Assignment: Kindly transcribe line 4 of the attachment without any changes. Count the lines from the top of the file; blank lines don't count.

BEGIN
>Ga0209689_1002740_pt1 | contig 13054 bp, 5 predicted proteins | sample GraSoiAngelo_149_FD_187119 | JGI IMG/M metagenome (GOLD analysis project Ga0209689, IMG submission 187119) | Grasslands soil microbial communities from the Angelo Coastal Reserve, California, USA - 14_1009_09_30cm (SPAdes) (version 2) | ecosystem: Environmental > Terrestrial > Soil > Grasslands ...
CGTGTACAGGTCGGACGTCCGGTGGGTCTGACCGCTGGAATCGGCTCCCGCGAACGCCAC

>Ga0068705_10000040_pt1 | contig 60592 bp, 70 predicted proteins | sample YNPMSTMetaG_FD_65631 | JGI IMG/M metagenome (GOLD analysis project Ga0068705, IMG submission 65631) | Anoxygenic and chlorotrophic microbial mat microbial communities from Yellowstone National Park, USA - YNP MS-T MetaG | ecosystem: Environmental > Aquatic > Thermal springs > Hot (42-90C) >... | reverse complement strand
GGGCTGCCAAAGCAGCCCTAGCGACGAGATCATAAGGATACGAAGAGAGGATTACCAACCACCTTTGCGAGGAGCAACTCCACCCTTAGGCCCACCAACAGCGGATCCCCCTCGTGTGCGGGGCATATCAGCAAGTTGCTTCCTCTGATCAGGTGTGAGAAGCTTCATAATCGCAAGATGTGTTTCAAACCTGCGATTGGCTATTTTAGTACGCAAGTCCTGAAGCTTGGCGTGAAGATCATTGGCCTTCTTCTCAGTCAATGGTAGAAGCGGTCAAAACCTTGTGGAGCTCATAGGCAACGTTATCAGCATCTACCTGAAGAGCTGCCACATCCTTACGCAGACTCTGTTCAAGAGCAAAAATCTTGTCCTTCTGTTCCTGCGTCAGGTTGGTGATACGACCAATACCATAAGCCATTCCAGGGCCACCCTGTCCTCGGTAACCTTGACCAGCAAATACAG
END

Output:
GGGCTGCCAAAGCAGCCCTAGCGACGAGATCATAAGGATACGAAGAGAGGATTACCAACCACCTTTGCGAGGAGCAACTCCACCCTTAGGCCCACCAACAGCGGATCCCCCTCGTGTGCGGGGCATATCAGCAAGTTGCTTCCTCTGATCAGGTGTGAGAAGCTTCATAATCGCAAGATGTGTTTCAAACCTGCGATTGGCTATTTTAGTACGCAAGTCCTGAAGCTTGGCGTGAAGATCATTGGCCTTCTTCTCAGTCAATGGTAGAAGCGGTCAAAACCTTGTGGAGCTCATAGGCAACGTTATCAGCATCTACCTGAAGAGCTGCCACATCCTTACGCAGACTCTGTTCAAGAGCAAAAATCTTGTCCTTCTGTTCCTGCGTCAGGTTGGTGATACGACCAATACCATAAGCCATTCCAGGGCCACCCTGTCCTCGGTAACCTTGACCAGCAAATACAG